“Three Changos” is the presentation of three new initiates or priests to the sacred drums, known as Aña. It documents the traditional Matanzas style of presentation to the drums: the “kings” or “queens” are dressed in luxurious garments in the colors of their Orishas, and a complete sequence of praise songs is played and sung (as opposed to the cursory Havana style presentation in which only the initiate’s crowning Orisha is played to). The three Iyawos in this presentation (two men and a woman) were all “born” on the same day from the same Padrino’s Chango.

Alfredo Calvo is akpon (lead singer) and calls the Orishas down to Earth in his inimitable style (just the part where he sings to Chango is worth the price of the DVD). He is accompanied by three of his finest drummers and members of the Santeria community of Matanzas.

“Wonderful DVD….This is a very rare glimpse into the private religious practices of Santeria in Matanzas, and done with great respect. Excellent quality…. Highly recommended.”
Bruce Polin, Descarga.com

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Review by Miguel “Willie” Ramos, Ilarí Obá

Kabiosile Productions and Tina Gallagher have done it once again. The new ethnographic DVD, “La Fuerza del Tambor,” shot entirely on location in Matanzas, Cuba, is another captivating window into the world of Lukumí religion, and in this case Afro-Cuban drumming, in that other Cuban Mecca, Matanzas. For olorishas in the United States and elsewhere, unfamiliar with the variety and variations that exist in that city, this is a welcome addition to the Kabiosile legacy.

The DVD’s principal protagonist, Babalorisha and Olubatá Alfredo Calvo, Alá Aganjú, is one of Matanzas most respected and senior priests, descended from the renowned Egbadó priestess Ma Monserrate González, Obá Tero and her religious progeny, Fermina Gómez, Oshabí. Calvo’s insight and experience as a priest, a drummer and a living repository or Afro-Cuban culture in Matanzas is one of the highest peaks of this film. His ability to discuss numerous themes associated with Afro-Cuban religions, primarily Lukumí, Bantú and Abakuá, is remarkable and his interpretations are often ingenious and provocative.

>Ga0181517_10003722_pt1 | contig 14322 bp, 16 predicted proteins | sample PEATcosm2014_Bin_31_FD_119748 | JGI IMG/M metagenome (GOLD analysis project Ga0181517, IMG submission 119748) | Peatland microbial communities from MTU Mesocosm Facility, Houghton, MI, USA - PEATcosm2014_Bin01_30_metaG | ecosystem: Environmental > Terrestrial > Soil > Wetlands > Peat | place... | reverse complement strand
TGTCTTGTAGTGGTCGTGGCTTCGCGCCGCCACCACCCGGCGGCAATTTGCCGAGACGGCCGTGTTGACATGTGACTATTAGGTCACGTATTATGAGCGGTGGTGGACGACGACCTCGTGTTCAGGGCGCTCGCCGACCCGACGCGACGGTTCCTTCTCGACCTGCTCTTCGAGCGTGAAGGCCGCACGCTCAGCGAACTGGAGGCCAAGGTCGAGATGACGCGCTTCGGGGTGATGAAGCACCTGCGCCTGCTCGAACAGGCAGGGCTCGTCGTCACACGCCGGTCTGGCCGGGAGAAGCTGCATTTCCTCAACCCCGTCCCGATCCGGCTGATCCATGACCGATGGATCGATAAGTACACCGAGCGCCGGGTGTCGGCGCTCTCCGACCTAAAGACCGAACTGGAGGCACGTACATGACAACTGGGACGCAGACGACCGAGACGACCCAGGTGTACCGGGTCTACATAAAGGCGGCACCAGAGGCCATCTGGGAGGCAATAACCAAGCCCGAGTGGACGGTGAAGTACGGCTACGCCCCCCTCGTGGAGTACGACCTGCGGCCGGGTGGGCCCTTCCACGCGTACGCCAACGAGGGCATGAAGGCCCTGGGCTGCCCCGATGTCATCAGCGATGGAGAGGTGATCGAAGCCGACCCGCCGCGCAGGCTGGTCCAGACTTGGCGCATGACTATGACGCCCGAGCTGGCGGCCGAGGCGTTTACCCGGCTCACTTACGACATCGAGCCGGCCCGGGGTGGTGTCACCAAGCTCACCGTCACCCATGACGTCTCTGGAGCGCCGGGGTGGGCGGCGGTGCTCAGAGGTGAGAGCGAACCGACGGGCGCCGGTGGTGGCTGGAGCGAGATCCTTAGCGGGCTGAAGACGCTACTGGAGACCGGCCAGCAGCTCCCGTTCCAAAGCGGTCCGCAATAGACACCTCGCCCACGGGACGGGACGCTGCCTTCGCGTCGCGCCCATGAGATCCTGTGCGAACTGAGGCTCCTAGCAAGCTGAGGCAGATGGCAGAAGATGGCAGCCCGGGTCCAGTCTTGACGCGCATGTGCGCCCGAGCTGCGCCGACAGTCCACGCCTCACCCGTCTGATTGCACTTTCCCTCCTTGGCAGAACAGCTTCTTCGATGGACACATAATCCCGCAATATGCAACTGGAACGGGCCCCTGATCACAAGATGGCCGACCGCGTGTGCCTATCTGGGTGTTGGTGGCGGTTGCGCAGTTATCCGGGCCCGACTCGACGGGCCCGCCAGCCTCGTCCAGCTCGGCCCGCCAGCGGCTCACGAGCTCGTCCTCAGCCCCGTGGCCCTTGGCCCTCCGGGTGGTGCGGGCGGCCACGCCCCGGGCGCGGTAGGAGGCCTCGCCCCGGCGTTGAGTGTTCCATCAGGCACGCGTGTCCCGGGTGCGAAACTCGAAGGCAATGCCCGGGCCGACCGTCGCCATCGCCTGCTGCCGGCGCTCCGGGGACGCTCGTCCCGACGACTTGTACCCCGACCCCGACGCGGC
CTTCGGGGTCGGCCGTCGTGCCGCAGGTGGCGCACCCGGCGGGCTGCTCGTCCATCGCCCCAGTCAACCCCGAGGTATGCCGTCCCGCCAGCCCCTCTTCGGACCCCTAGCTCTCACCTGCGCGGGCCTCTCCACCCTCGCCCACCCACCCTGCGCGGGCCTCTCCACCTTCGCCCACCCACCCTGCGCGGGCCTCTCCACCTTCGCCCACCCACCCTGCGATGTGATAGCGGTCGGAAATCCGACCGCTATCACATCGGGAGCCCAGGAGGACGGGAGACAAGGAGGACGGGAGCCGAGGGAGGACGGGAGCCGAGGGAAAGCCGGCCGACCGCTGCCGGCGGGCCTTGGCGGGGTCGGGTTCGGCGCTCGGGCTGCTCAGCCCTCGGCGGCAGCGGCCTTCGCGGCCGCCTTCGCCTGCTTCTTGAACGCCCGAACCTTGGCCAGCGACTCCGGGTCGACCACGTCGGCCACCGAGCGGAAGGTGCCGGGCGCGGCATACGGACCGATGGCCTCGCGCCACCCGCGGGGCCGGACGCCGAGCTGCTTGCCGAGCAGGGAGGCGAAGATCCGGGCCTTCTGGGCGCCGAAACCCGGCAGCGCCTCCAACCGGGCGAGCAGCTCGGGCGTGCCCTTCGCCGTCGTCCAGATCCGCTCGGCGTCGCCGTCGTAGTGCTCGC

Calvo’s abilities as a mentor and teacher are clearly exemplified by the other olorishas and drummers that participate in the interviews. They share Calvo’s insight, but also contribute their own understanding, their own visions of what Afro-Cuban culture represents, especially when viewed through the eyes of a member of the culture. For the foreigner, religious or not, this is an important insight into modern Cuba as it reflects African culture’s impressive ability to adapt to whatever circumstances it encounters and subsequently prevail.

One of the DVD’s high points is the description and demonstration of the Macagua Bembé drums, a specific drum ensemble that was given to the Lukumí priest Gerardo de Las Mercedes Valdez, better known as “Cheo Changó,” by the Arará Mahíno, a Dahomean sub-group, some time in the mid twentieth century. This gift may well mark the onset of collaboration between the Lukumí and Arará peoples in Matanzas that oral history tells us may have had a lingering rivalry in the nineteenth century. Though there are other bembé ensembles in Cuba, all of which consist of three peg-type drums, Macagua is unique among Cuba’s bembé drums because it has an additional drum, the reason for which I will not reveal here to maintain the element of surprise. Suffice it to say that this is another example of African ingenuity and adaptability.

Other high points in the film are the scenes from actual wemileres and bembés in Matanzas, which similar to Kabiosile’s first film, include actual possessions, possibly one of the first times that these are documented in Cuba. No doubt, these scenes alone will generate much conversation among the members of the religious communities outside of Cuba. But there are other surprises as well that will surely stimulate further conversation and discussion.

Though the film is highly educational and not meant to be controversial per se, it does raise important issues that must be considered in the light of the increasing internationalization of Lukumí religion and its encounters with other African religions and traditions in the Americas. This makes “La Fuerza del Tambor” one of the most important films to come out of Cuba in recent years. It is a must for the serious student of Lukumí culture and Afro-Cuban drumming. Modupé ó Tina Gallagher and Kabiosile Productions.